throw to the wolves

feed, leave or throw to the wolves, dogs or lions

Meanings:
– allow somebody else to be criticized or attacked, often in order to protect one
– to sacrifice someone to save the rest
– to abandon someone to harm
– sacrifice someone, especially so as to save oneself

Examples:
1. Don’t try to throw my brother to the wolves. I’ll tell the fact about the entire issue.
2. When I got to know that they he is very dangerous person to whom I was dealing with, I felt I’d been thrown to the wolves.
3. If Jessica doesn’t achieve as they expect, they’ll throw her to the dogs.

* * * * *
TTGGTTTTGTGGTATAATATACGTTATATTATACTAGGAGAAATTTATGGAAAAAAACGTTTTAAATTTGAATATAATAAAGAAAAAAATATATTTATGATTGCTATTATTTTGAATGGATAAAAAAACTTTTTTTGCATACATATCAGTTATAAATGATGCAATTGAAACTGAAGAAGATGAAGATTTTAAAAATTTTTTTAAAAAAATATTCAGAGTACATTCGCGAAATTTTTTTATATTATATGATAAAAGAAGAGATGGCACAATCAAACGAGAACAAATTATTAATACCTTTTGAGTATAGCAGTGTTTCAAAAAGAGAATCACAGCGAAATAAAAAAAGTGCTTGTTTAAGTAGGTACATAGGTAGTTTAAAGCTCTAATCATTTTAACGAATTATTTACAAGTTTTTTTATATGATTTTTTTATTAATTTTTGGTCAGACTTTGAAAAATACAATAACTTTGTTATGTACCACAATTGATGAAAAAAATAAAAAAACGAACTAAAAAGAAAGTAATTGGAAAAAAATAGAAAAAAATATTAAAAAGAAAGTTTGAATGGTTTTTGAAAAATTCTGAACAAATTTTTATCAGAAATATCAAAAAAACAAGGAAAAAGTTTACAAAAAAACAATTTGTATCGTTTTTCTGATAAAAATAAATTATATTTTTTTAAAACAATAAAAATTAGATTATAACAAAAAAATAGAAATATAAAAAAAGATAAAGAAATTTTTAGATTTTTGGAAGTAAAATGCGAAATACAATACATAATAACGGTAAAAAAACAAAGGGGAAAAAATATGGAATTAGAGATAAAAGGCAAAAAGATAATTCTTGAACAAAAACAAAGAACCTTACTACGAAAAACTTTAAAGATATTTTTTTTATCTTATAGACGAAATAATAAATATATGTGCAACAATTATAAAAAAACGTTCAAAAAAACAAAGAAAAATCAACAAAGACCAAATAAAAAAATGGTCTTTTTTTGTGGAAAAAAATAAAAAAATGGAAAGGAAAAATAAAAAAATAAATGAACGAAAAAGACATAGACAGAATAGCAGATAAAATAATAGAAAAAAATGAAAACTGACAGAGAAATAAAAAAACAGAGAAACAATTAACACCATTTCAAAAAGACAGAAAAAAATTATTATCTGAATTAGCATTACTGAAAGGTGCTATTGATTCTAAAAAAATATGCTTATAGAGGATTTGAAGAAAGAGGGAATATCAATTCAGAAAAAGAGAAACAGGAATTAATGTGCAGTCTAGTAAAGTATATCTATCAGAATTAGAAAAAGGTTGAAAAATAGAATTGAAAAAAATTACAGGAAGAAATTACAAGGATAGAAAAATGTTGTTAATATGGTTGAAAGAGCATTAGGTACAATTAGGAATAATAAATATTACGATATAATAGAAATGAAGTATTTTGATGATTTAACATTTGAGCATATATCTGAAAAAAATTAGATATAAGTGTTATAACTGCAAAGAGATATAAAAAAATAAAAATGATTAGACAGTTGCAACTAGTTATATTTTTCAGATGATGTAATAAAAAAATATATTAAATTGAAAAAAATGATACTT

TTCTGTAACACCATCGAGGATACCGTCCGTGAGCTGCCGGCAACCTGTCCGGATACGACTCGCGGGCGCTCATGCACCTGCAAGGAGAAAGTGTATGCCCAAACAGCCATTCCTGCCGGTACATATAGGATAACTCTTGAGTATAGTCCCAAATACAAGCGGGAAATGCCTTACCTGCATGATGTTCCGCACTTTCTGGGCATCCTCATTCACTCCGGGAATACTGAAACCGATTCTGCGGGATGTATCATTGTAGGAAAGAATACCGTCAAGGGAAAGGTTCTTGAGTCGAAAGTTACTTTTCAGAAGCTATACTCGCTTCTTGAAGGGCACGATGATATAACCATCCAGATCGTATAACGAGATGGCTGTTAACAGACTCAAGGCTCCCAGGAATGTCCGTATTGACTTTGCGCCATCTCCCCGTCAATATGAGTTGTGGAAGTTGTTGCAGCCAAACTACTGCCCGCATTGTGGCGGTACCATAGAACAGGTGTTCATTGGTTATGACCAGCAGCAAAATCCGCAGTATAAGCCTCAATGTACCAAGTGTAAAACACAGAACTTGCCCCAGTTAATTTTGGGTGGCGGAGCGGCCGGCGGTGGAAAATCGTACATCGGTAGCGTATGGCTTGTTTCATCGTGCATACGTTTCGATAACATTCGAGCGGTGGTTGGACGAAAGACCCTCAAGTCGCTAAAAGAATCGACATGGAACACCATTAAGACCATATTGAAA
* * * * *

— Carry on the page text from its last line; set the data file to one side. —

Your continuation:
Origin:
The first term comes from Aesop’s fable about a nurse who threatens to throw her charge to the wolves if the child does not behave. [First half of 1900s]

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put your foot in it

Meaning: say something (by mistake) that upsets, humiliates, or embarrasses someone

Example: Carla put her foot right in it when she congratulated her neighbour on being pregnant. It turns out she's not expecting but had just put on weight. Read on

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